Dorothea Tanning, Faith, Surrounded by Hope, Charity, and Other Monsters, 1976, oil on canvas, 45 3/4 x 35 inches (courtesy of Gallery Wendi Norris)
DeWitt Cheng reviews a recent exhibition of works by Dorothea Tanning at Gallery Wendi Norris, San Francisco.
Cheng writes that "Tanning created a forceful combination of erotic danger and allure... A push-pull between attraction and repulsion powers the abstract images of tangled, submerged female figures, flying or falling that evolved in her 'prism' or 'insomnia' paintings from the mid-1950s... In Faith, Surrounded by Hope, Charity, and Other Monsters (1976), there’s an unmistakable similarity to [Max] Ernst’s grattage paintings of the same period, but Tanning’s vision is darker—more romantic and dramatic."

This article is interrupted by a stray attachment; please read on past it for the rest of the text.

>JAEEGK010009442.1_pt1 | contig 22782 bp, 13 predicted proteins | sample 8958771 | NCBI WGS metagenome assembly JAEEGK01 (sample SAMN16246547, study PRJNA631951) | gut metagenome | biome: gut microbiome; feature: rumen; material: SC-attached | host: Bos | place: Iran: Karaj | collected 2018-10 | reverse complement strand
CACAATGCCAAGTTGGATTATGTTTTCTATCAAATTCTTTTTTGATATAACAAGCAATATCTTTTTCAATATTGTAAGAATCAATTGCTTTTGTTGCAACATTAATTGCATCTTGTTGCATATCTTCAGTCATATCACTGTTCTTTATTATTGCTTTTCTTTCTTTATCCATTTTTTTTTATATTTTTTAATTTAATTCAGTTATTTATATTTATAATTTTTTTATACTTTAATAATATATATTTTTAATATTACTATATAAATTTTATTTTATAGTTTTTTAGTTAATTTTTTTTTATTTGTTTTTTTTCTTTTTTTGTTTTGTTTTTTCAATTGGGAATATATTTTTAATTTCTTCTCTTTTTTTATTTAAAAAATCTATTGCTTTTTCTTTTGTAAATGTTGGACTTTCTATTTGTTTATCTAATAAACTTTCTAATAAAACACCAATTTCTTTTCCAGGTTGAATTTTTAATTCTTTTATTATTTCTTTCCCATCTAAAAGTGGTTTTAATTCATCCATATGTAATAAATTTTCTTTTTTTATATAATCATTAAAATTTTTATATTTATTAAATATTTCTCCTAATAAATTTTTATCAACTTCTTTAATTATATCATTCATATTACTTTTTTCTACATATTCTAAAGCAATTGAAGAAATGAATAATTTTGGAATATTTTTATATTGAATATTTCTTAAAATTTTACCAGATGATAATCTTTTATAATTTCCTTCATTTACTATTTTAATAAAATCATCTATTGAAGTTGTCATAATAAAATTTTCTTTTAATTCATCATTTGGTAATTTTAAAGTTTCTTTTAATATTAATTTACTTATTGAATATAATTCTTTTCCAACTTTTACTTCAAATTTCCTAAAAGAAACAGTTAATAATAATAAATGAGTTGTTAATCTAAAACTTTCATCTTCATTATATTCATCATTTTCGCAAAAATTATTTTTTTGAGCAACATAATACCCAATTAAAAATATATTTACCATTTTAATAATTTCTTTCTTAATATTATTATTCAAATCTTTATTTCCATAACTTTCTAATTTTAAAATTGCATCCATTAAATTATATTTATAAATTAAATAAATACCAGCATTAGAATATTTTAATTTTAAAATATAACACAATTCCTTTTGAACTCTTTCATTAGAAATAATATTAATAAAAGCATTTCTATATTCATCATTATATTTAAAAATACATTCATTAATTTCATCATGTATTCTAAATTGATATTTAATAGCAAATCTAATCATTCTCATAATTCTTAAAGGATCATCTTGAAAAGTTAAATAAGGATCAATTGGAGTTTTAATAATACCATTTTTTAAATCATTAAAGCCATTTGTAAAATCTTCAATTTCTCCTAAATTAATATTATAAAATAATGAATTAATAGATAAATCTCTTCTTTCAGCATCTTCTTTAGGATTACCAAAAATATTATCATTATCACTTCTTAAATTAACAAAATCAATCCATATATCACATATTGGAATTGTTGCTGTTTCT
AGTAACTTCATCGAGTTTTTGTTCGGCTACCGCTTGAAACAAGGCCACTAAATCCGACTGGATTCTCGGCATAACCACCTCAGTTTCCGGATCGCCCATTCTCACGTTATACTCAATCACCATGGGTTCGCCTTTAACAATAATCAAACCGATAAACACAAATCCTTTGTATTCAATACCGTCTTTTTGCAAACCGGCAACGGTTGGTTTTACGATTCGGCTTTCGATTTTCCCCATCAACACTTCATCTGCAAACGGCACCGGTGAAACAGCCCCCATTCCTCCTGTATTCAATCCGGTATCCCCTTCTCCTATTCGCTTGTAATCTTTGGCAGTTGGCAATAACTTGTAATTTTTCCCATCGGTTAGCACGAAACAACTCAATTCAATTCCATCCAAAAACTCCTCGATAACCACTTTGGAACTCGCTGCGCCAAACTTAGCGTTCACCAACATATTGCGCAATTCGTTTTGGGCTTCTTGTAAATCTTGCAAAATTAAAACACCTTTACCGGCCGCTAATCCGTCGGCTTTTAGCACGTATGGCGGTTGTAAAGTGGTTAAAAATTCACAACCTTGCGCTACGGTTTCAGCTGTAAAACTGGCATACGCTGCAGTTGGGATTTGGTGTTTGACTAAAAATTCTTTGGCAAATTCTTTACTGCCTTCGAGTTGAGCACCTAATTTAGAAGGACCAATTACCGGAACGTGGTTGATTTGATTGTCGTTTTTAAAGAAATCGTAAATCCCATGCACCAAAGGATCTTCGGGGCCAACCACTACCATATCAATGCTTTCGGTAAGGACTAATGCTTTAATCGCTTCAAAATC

Andrew Russeth reports on the death of Surrealist painter and poet Dorothea Tanning.
Russeth writes that "Ms. Tanning, active as an artist for some eight decades, is perhaps best known for the Surrealist paintings she produced in the 1940s and ’50s. Like Magritte, her work often took the form of realistic depictions of disturbing, surreal situations... Later in her career, Ms. Tanning's work became increasingly abstract, and she experimented with other mediums, like sculpture, printmaking and weaving. By the 1980s, she became increasingly focused on her writing, publishing numerous poems and two memoirs."
Edited by artist Brett Baker, Painters' Table highlights writing from the painting blogosphere as it is published and serves as a platform for exploring blogs that focus primarily on the subject of painting.